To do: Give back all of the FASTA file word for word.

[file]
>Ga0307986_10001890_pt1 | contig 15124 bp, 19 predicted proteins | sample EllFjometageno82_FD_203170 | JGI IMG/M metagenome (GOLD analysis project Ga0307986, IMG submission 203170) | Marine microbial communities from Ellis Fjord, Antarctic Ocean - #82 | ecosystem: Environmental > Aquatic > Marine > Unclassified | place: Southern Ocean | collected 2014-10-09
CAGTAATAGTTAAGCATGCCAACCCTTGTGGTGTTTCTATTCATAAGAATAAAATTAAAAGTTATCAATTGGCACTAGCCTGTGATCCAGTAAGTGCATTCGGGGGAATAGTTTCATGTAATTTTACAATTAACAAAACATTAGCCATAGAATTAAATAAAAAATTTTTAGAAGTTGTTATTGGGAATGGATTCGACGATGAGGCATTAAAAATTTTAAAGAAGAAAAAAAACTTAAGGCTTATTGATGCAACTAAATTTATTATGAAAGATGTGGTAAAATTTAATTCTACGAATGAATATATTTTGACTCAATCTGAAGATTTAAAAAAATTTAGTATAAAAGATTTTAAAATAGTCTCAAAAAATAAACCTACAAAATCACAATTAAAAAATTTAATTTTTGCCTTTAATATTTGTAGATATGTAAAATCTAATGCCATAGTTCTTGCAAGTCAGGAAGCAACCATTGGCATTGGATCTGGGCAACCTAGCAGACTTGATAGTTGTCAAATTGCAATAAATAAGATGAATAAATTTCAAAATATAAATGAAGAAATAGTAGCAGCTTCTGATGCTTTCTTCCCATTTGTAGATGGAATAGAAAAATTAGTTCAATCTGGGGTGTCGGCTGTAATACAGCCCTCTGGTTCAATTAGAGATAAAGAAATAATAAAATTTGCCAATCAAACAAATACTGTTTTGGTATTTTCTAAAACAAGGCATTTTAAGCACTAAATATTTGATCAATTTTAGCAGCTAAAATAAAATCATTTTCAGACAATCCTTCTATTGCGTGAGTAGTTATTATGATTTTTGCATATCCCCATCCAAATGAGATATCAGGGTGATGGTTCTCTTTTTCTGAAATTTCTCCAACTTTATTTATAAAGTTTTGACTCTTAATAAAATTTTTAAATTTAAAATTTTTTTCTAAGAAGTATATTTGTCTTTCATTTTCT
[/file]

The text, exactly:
>Ga0307986_10001890_pt1 | contig 15124 bp, 19 predicted proteins | sample EllFjometageno82_FD_203170 | JGI IMG/M metagenome (GOLD analysis project Ga0307986, IMG submission 203170) | Marine microbial communities from Ellis Fjord, Antarctic Ocean - #82 | ecosystem: Environmental > Aquatic > Marine > Unclassified | place: Southern Ocean | collected 2014-10-09
CAGTAATAGTTAAGCATGCCAACCCTTGTGGTGTTTCTATTCATAAGAATAAAATTAAAAGTTATCAATTGGCACTAGCCTGTGATCCAGTAAGTGCATTCGGGGGAATAGTTTCATGTAATTTTACAATTAACAAAACATTAGCCATAGAATTAAATAAAAAATTTTTAGAAGTTGTTATTGGGAATGGATTCGACGATGAGGCATTAAAAATTTTAAAGAAGAAAAAAAACTTAAGGCTTATTGATGCAACTAAATTTATTATGAAAGATGTGGTAAAATTTAATTCTACGAATGAATATATTTTGACTCAATCTGAAGATTTAAAAAAATTTAGTATAAAAGATTTTAAAATAGTCTCAAAAAATAAACCTACAAAATCACAATTAAAAAATTTAATTTTTGCCTTTAATATTTGTAGATATGTAAAATCTAATGCCATAGTTCTTGCAAGTCAGGAAGCAACCATTGGCATTGGATCTGGGCAACCTAGCAGACTTGATAGTTGTCAAATTGCAATAAATAAGATGAATAAATTTCAAAATATAAATGAAGAAATAGTAGCAGCTTCTGATGCTTTCTTCCCATTTGTAGATGGAATAGAAAAATTAGTTCAATCTGGGGTGTCGGCTGTAATACAGCCCTCTGGTTCAATTAGAGATAAAGAAATAATAAAATTTGCCAATCAAACAAATACTGTTTTGGTATTTTCTAAAACAAGGCATTTTAAGCACTAAATATTTGATCAATTTTAGCAGCTAAAATAAAATCATTTTCAGACAATCCTTCTATTGCGTGAGTAGTTATTATGATTTTTGCATATCCCCATCCAAATGAGATATCAGGGTGATGGTTCTCTTTTTCTGAAATTTCTCCAACTTTATTTATAAAGTTTTGACTCTTAATAAAATTTTTAAATTTAAAATTTTTTTCTAAGAAGTATATTTGTCTTTCATTTTCT